The Metropolitan Police has attempted to clarify its view of evidence presented to the Election Court trial that brought down former mayor Lutfur Rahman after confusion left campaigners furious.
On March 16, a year after the court issued a damning verdict on Mr Rahman, a special inquiry team at Scotland Yard concluded no action would be taken against other culprits mentioned in evidence.
The police said at the time: “The rules regarding admissibility of evidence and liability were different to those applied for any criminal prosecution.”
Campaigners were frustrated by the result and accused the police of misunderstanding the standing of the court. While the trial was held in a civil court, Judge Richard Mawrey had made clear he was operating to the same standards of proof as a criminal court.
Campaigners argued this gave Scotland Yard the legal muscle it required to pursue a root and branch probe of corruption in Tower Hamlets .
Asked by The Wharf to clear up the apparent misunderstanding, a police spokesman said: “The Election Commissioner made his findings using the criminal standard of proof, but in doing so he used evidence that would not have been available in criminal proceedings.
“The MPS does not seek to disagree with the Election Commissioner’s reference to the standard of proof he applied in the High Court proceedings. This however has no impact on the CPS decision that there was insufficient evidence to proceed with a criminal prosecution.”
The answer has not satisfied campaigners. Andy Erlam, one of the petitioners who brought the case, said: “The offences were proved to the criminal standard – ‘beyond reasonable doubt’. I don’t think the police team were ever looking for the evidence. I believe there has been a massive police cover-up. The question is: why?
“The Met Commissioner should now resign.”
Cllr Peter Golds, an Isle of Dogs Conservative councillor and long-time champion of transparency in the Town Hall, referenced similar trials elsewhere in the country.
He said: “In the judgments following petitions in Birmingham, Slough and Woking, the local police forces followed up using the evidence trail identified in the election courts and secured convictions.
“I have read every word of the Slough election petition judgment and the evidence is eerily similar to Tower Hamlets, as was that in Woking.
“Casting a false vote is a corrupt practice and the proof was glaring. The Met are simply frightened.”
Mr Erlam said the matter would not rest. He said: “My colleagues [community activists] Angela Moffat and Cathy Holmes are already talking to lawyers, as they decided last week to commence a private prosecution.
“If the CPS takes over that prosecution and closes it down – as it has the power to do – we will know that the scandal goes even wider. The truth will out.”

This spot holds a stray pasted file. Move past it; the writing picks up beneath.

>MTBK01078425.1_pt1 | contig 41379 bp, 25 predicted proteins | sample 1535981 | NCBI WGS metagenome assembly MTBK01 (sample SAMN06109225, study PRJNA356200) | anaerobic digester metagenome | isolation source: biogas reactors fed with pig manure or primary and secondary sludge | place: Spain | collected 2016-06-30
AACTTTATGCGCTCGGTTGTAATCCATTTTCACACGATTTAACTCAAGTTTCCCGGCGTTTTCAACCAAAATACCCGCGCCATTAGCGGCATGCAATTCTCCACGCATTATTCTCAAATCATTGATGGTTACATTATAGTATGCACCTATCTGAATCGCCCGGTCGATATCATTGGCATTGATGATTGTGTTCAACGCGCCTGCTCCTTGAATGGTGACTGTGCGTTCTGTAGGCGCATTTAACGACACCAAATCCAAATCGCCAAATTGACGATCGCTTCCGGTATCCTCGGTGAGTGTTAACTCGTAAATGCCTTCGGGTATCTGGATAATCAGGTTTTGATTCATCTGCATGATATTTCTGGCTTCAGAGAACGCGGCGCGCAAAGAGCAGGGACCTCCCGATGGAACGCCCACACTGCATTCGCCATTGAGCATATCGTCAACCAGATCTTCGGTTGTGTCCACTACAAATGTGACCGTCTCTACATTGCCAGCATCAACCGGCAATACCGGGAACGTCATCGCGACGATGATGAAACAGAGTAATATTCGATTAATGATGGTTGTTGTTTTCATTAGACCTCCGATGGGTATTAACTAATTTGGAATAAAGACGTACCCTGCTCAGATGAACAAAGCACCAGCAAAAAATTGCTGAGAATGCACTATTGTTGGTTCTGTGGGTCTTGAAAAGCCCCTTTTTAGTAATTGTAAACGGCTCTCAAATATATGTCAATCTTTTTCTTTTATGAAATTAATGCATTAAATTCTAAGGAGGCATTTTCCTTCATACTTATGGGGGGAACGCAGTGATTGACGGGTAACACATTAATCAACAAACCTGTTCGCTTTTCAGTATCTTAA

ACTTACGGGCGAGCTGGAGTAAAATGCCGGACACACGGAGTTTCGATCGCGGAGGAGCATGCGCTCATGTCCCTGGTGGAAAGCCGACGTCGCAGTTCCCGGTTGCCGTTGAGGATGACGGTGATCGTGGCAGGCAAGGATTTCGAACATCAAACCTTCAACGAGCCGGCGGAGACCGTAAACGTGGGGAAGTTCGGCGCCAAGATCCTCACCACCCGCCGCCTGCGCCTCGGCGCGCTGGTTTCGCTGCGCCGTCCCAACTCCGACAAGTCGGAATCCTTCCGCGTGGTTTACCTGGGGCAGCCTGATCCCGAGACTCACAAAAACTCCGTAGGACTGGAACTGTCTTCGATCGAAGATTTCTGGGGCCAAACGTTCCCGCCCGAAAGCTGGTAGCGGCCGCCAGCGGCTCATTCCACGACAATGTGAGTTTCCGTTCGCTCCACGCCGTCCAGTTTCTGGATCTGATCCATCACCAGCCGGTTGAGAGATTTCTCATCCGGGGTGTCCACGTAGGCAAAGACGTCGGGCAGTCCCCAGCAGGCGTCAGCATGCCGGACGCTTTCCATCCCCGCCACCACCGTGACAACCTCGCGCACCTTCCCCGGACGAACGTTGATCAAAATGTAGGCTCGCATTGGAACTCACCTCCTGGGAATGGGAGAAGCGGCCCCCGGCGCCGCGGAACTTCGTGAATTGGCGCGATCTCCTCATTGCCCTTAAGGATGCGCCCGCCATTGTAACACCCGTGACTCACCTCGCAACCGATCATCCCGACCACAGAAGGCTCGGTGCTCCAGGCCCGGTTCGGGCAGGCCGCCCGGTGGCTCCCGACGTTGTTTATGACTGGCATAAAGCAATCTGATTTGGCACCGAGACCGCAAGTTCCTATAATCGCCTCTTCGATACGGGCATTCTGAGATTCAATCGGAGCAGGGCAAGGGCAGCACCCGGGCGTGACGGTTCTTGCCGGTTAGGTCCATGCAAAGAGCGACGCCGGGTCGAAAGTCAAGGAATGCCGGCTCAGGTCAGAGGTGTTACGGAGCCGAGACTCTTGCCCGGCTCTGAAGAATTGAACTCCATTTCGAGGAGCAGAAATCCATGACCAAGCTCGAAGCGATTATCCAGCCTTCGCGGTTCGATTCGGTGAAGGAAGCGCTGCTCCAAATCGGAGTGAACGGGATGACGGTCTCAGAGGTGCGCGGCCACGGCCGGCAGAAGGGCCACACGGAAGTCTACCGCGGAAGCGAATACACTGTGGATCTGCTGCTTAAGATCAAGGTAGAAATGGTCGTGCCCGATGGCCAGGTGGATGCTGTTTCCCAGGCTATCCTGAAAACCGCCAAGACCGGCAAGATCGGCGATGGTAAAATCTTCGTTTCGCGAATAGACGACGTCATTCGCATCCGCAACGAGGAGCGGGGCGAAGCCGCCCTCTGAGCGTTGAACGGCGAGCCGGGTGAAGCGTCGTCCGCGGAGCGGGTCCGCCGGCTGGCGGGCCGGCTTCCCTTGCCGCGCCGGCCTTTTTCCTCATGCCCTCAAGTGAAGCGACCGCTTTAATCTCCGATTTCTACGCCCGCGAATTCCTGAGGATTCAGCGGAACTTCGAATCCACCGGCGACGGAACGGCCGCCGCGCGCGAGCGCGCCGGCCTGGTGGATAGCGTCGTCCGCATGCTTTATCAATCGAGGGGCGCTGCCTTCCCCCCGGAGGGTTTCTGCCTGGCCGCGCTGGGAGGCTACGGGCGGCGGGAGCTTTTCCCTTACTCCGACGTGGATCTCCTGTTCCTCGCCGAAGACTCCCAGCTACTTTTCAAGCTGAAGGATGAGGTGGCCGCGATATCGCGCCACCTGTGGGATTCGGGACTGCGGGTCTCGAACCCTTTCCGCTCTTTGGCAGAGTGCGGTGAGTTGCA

What the judge said about policing Tower Hamlets
“Policing Tower Hamlets under its [Lutfur Rahman’s] political régime is not an easy task.
“Many in the Police feel that the imputation of ‘institutional racism’ made by the Macpherson Enquiry, albeit 16 years ago, still dogs the force and they are conscious that, in Mr Rahman, whose personal control of the borough is tight, they are dealing with a man whose hair-trigger reaction is to accuse anyone who disagrees with him of racism and/or Islamophobia.
“In the circumstances it would be unreasonable to expect of the police anything other than an approach of considerable caution.”
Judge Richard Mawrey QC
Explainer: Standard of proof
Standard of proof is the measurement of the quality of evidence that needs to be put before the court by the parties who have to carry the burden of proof to win a case.
In a civil case, the standard of proof is the “balance of probability” – that is, the case is more likely than not to be true.
It is a tougher test in criminal cases and its most famous encapsulation is that the jury must be satisfied “beyond reasonable doubt”. In other words, they must be sure their verdict is right.
This difference is why, for example, OJ Simpson was cleared of murder in a criminal case but found liable in a civil case, where the burden of proof was lower.
However, there are civil cases where a criminal standard of proof is required.
In the High Court of Justice Queen’s Bench Division in the matter of the Tower Hamlets election Judge Richard Mawrey QC wrote: “There was no controversy at the hearing about the standard of proof the court must apply to the charges of corrupt and illegal practices.
“It is settled law that the court must apply the criminal standard of proof, namely proof beyond reasonable doubt.”